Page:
Bering Strait

Bering Strait
Bering Strait.jpeg
Satellite photo of the Bering Strait
US NOAA nautical chart of Bering Strait.png
Nautical chart of the Bering Strait
Coordinates66°30′N 169°0′W / 66°30′N 169°0′W / 66.500; -169.000
Basin countriesUnited States, Russia
Max. width82 km (51 mi)
Average depth−50 m (−160 ft)
IslandsDiomede Islands

The Bering Strait is a strait of the Pacific, which separates Russia and Alaska slightly south of the Arctic Circle at about 65° 40' N latitude. The present Russia-US east-west boundary is at 168° 58' 37" W. The Strait is named after Vitus Bering, an explorer in the service of the Russian Empire.

The Strait has been the subject of the scientific hypothesis that humans migrated from Asia to North America across a land bridge known as Beringia when lower ocean levels – perhaps a result of glaciers locking up vast amounts of water – exposed a wide stretch of the sea floor,[1] both at the present strait and in the shallow sea north and south of it. This view of how Paleo-Indians entered America has been the dominant one for several decades and continues to be the most accepted one. Numerous successful crossings without the use of a boat have also been recorded since at least the early 20th century.

Since 2012, the Russian coast of the Bering Strait has been a closed military zone. Through organized trips and the use of special permits, it is possible for foreigners to visit. All arrivals must be through an airport or a cruise port, near the Bering Strait only at Anadyr or Provideniya. Unauthorized travelers who arrive on shore after crossing the strait, even those with visas, may be arrested, imprisoned briefly, fined, deported and banned from future visas.[2]

Geography and science

The Bering Strait is about 82 kilometres (51 mi) wide at its narrowest point, between Cape Dezhnev, Chungu Peninsula, Russia, the easternmost point (167° 42' W) of the Asian continent and Cape Prince of Wales, Alaska, United States, the westernmost point (164° 15' W) of the North American continent. Its depth varies between 30 metres (98 ft) and 50 metres (160 ft).[3] It borders with the Chukchi Sea (part of the Arctic Ocean) to north and with the Bering Sea to south.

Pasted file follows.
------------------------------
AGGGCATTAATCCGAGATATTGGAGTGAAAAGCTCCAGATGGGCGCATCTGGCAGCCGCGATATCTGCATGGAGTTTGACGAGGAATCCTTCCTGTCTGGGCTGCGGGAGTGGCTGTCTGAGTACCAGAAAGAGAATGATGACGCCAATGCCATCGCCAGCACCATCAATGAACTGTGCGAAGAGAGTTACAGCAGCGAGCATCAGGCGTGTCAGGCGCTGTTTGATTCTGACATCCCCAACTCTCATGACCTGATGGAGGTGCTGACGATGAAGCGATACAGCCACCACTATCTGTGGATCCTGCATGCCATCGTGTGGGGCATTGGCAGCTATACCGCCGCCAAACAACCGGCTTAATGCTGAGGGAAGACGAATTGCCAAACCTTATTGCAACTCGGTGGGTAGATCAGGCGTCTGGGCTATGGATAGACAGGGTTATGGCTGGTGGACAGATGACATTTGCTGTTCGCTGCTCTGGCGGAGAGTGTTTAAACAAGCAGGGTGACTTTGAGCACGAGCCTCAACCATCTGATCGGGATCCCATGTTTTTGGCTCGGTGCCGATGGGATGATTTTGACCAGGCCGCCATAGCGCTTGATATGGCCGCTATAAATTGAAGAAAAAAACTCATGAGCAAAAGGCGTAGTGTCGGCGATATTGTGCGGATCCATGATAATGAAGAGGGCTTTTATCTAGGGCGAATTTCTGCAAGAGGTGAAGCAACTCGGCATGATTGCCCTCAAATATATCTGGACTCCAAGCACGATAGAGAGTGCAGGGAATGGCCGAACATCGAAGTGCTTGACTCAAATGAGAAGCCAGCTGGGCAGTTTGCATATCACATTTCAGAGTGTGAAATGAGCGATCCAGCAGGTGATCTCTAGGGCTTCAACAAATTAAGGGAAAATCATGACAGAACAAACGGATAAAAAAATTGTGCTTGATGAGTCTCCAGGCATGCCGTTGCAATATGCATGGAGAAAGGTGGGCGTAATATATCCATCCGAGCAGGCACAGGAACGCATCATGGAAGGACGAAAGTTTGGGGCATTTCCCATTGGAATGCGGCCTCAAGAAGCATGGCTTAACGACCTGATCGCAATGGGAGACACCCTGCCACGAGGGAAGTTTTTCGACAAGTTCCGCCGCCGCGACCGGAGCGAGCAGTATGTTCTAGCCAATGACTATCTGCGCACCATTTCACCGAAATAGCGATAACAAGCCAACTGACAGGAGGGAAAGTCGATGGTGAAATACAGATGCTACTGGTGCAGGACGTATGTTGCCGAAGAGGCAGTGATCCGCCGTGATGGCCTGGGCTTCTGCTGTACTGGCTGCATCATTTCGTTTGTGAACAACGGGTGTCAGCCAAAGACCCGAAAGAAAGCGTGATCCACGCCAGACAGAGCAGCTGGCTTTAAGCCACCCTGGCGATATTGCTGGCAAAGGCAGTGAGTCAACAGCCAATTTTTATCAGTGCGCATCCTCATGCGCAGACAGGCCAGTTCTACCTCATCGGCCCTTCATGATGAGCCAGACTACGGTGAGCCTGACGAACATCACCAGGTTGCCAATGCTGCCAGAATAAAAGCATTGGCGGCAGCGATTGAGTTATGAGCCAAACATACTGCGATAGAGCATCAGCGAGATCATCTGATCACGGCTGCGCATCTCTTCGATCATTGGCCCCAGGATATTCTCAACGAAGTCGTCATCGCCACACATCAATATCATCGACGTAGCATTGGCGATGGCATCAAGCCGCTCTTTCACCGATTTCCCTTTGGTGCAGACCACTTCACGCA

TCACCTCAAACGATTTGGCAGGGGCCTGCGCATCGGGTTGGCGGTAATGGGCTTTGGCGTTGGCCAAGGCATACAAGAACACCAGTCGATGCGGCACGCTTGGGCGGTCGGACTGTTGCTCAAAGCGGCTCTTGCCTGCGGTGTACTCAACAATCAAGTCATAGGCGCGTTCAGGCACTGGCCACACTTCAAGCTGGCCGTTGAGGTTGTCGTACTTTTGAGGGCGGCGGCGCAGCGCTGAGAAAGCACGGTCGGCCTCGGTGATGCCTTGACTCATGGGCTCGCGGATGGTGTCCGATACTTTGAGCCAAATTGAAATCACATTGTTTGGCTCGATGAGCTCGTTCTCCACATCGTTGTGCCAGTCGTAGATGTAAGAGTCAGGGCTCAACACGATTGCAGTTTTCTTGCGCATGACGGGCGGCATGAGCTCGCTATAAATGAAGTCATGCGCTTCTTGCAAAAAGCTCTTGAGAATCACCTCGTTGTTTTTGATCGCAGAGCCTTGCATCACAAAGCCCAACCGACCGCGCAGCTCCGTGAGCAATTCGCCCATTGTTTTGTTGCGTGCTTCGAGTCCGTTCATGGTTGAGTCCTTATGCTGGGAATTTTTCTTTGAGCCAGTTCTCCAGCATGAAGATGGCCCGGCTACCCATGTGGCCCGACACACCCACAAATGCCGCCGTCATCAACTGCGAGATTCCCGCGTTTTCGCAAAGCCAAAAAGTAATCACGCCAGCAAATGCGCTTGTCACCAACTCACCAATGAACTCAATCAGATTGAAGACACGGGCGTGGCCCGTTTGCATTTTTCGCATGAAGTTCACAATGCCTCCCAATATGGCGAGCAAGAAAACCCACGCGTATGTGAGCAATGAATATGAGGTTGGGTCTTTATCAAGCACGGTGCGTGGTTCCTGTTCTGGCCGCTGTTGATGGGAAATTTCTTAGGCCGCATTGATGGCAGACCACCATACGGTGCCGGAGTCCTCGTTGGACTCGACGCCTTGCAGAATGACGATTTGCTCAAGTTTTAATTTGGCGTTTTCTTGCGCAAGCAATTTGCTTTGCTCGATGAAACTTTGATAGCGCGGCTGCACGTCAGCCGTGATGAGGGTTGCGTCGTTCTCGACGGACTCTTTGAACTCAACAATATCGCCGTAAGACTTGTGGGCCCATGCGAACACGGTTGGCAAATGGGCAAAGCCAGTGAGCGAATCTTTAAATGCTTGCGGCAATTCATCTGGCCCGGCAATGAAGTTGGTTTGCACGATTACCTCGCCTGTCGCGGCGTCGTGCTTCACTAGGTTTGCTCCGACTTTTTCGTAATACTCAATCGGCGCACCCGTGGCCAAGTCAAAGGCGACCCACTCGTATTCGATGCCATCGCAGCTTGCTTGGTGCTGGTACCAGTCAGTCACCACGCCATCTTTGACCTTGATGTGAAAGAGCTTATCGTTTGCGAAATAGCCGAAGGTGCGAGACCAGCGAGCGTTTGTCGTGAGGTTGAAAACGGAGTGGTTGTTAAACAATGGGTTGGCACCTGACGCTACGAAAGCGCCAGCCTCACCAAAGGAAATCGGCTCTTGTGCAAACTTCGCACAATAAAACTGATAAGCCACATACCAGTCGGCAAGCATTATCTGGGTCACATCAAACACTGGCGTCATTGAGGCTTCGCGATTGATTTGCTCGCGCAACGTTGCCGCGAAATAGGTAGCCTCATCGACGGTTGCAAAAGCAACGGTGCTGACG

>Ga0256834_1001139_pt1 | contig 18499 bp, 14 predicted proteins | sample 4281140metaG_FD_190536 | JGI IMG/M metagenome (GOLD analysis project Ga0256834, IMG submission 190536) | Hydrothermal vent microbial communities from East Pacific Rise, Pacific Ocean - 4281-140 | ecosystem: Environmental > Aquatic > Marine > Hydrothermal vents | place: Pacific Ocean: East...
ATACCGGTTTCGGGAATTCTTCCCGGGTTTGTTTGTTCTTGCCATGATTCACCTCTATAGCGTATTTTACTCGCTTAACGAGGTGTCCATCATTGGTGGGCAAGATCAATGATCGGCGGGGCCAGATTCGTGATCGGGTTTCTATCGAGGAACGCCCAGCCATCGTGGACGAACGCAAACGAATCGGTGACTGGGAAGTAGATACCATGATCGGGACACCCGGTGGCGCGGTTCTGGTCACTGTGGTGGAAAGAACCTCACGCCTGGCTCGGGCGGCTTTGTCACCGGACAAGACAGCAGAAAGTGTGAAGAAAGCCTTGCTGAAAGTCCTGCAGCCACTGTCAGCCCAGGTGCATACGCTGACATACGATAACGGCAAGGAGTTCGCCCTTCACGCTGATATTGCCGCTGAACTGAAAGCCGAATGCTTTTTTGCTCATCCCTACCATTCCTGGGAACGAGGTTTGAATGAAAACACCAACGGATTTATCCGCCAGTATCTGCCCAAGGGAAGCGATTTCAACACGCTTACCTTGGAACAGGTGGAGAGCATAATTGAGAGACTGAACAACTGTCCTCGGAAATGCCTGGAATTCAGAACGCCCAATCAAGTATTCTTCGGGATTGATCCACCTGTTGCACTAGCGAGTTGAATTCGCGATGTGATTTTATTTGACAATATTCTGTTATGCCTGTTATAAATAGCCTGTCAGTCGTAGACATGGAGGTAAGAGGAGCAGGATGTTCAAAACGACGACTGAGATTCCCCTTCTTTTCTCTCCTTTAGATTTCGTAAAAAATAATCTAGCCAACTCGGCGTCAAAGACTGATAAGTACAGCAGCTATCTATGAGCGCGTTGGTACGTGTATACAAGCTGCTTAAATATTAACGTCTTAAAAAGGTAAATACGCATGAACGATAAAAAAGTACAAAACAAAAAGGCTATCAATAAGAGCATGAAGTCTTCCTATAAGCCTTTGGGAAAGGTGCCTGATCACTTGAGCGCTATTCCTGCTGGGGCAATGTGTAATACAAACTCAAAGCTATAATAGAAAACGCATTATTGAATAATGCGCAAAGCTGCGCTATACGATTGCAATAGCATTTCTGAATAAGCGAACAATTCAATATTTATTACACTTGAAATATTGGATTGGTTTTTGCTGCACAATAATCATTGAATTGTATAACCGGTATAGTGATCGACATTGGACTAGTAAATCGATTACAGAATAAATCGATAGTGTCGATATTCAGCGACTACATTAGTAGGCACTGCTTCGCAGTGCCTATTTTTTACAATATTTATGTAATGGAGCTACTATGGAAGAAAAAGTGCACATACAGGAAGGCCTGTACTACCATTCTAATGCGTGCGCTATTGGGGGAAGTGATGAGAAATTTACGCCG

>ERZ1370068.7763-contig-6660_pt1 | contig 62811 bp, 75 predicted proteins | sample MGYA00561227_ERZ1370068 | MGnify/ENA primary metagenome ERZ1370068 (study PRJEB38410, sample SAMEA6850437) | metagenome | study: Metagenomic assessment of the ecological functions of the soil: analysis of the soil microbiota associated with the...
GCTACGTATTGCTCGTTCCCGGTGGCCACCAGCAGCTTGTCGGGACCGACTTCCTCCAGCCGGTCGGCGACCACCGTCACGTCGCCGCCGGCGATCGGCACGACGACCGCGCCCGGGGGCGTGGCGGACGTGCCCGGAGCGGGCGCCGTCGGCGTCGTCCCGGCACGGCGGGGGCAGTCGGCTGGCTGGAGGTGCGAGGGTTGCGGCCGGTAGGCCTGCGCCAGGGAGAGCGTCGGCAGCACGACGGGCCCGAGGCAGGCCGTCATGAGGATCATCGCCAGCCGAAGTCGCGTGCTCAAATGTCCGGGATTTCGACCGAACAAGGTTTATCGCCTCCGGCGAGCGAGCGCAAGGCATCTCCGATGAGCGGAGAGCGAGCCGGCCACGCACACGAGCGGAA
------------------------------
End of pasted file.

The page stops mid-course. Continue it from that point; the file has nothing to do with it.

The International Date Line runs equidistant between the Strait's Diomede Islands at a distance of 1.5 km (1 mi), leaving the Russian and American sides usually on different calendar days, with Cape Dezhnev 21 hours ahead of the American side (20 hours during daylight saving time).

Other Languages
Afrikaans: Beringstraat
Alemannisch: Beringstraße
العربية: بيرنغ (مضيق)
azərbaycanca: Berinq boğazı
Bân-lâm-gú: Bering Hái-kiap
башҡортса: Беринг боғаҙы
беларуская: Берынгаў праліў
беларуская (тарашкевіца)‎: Бэрынгаў праліў
български: Берингов проток
bosanski: Beringov prolaz
Cymraeg: Culfor Bering
davvisámegiella: Beringnuorri
Deutsch: Beringstraße
Esperanto: Beringa Markolo
한국어: 베링 해협
hornjoserbsce: Beringowy přeliw
hrvatski: Beringov prolaz
Bahasa Indonesia: Selat Bering
íslenska: Beringssund
עברית: מצר ברינג
Kiswahili: Mlango wa Bering
latgaļu: Beringa šauris
latviešu: Beringa šaurums
Lëtzebuergesch: Beringstrooss
Lingua Franca Nova: Streta Bering
македонски: Берингов Проток
მარგალური: ბერინგიშ საროტი
مصرى: بيرينج
Bahasa Melayu: Selat Bering
Nederlands: Beringstraat
Nedersaksies: Beringstroat
norsk nynorsk: Beringsundet
oʻzbekcha/ўзбекча: Bering boʻgʻozi
português: Estreito de Bering
Simple English: Bering Strait
slovenčina: Beringov prieliv
slovenščina: Beringov preliv
српски / srpski: Берингов мореуз
srpskohrvatski / српскохрватски: Beringov prolaz
svenska: Berings sund
татарча/tatarça: Беринг бугазы
Türkçe: Bering Boğazı
українська: Берингова протока
Tiếng Việt: Eo biển Bering
文言: 白令海峽
吴语: 白令海峡
粵語: 白令海峽
中文: 白令海峡